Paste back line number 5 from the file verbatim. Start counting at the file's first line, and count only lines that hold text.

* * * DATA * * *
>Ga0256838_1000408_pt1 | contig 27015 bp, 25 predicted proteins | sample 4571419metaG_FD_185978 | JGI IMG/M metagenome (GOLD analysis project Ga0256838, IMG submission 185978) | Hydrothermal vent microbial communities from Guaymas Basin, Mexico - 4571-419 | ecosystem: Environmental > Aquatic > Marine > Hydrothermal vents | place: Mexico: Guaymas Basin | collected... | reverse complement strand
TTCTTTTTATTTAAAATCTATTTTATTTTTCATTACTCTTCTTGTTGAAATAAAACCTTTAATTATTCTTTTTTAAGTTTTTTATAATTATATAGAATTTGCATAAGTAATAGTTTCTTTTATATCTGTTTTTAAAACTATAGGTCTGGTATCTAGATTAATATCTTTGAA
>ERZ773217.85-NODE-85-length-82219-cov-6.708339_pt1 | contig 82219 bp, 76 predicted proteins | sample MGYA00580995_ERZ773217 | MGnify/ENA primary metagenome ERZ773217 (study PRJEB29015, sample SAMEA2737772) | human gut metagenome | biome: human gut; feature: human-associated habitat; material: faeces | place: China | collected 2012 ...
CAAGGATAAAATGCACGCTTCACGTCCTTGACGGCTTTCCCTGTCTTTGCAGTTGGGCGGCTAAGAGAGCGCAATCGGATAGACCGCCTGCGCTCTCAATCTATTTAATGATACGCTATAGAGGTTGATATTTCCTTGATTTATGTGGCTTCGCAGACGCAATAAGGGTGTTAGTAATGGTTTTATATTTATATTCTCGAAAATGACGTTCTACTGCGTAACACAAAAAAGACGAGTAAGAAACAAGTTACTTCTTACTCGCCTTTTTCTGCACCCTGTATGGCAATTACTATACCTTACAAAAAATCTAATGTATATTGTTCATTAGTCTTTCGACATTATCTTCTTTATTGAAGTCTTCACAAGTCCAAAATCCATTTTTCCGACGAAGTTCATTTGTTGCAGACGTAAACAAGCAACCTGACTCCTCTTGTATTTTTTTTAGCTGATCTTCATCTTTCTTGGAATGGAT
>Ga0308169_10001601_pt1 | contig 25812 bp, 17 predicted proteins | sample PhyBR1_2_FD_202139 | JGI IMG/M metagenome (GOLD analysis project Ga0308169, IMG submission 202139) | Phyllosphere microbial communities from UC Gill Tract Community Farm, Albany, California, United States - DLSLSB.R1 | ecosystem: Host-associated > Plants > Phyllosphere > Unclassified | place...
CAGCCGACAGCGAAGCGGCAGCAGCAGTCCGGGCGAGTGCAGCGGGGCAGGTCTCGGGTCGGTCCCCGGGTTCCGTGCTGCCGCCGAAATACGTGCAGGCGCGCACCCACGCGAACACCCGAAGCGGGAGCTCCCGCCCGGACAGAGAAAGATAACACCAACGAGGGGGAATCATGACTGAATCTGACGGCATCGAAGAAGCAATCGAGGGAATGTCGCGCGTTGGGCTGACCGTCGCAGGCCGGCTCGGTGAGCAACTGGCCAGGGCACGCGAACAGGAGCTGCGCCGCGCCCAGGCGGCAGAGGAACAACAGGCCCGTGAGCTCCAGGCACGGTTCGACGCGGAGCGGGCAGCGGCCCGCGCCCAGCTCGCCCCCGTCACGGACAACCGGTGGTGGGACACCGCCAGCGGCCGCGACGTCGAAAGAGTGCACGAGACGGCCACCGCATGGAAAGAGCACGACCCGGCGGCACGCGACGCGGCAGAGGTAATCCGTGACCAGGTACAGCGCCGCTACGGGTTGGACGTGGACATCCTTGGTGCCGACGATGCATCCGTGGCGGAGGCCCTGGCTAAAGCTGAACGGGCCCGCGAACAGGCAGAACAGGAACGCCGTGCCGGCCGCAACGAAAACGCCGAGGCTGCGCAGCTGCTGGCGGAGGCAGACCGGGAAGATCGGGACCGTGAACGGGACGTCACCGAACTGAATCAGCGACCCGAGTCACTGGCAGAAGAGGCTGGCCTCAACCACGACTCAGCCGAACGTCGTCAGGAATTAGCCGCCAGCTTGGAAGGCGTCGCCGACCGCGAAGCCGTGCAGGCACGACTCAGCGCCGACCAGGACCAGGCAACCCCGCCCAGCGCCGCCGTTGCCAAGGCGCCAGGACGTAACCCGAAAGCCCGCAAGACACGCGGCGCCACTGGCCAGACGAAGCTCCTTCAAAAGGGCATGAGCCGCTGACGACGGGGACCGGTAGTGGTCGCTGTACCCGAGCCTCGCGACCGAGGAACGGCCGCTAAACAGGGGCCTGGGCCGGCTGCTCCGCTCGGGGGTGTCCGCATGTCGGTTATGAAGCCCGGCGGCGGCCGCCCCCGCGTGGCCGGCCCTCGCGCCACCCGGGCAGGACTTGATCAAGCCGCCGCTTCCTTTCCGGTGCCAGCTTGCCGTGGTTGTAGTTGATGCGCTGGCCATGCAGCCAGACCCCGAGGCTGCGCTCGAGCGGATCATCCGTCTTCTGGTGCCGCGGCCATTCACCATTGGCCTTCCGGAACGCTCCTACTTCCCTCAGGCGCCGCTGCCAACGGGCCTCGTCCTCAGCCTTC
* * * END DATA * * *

>Ga0308169_10001601_pt1 | contig 25812 bp, 17 predicted proteins | sample PhyBR1_2_FD_202139 | JGI IMG/M metagenome (GOLD analysis project Ga0308169, IMG submission 202139) | Phyllosphere microbial communities from UC Gill Tract Community Farm, Albany, California, United States - DLSLSB.R1 | ecosystem: Host-associated > Plants > Phyllosphere > Unclassified | place...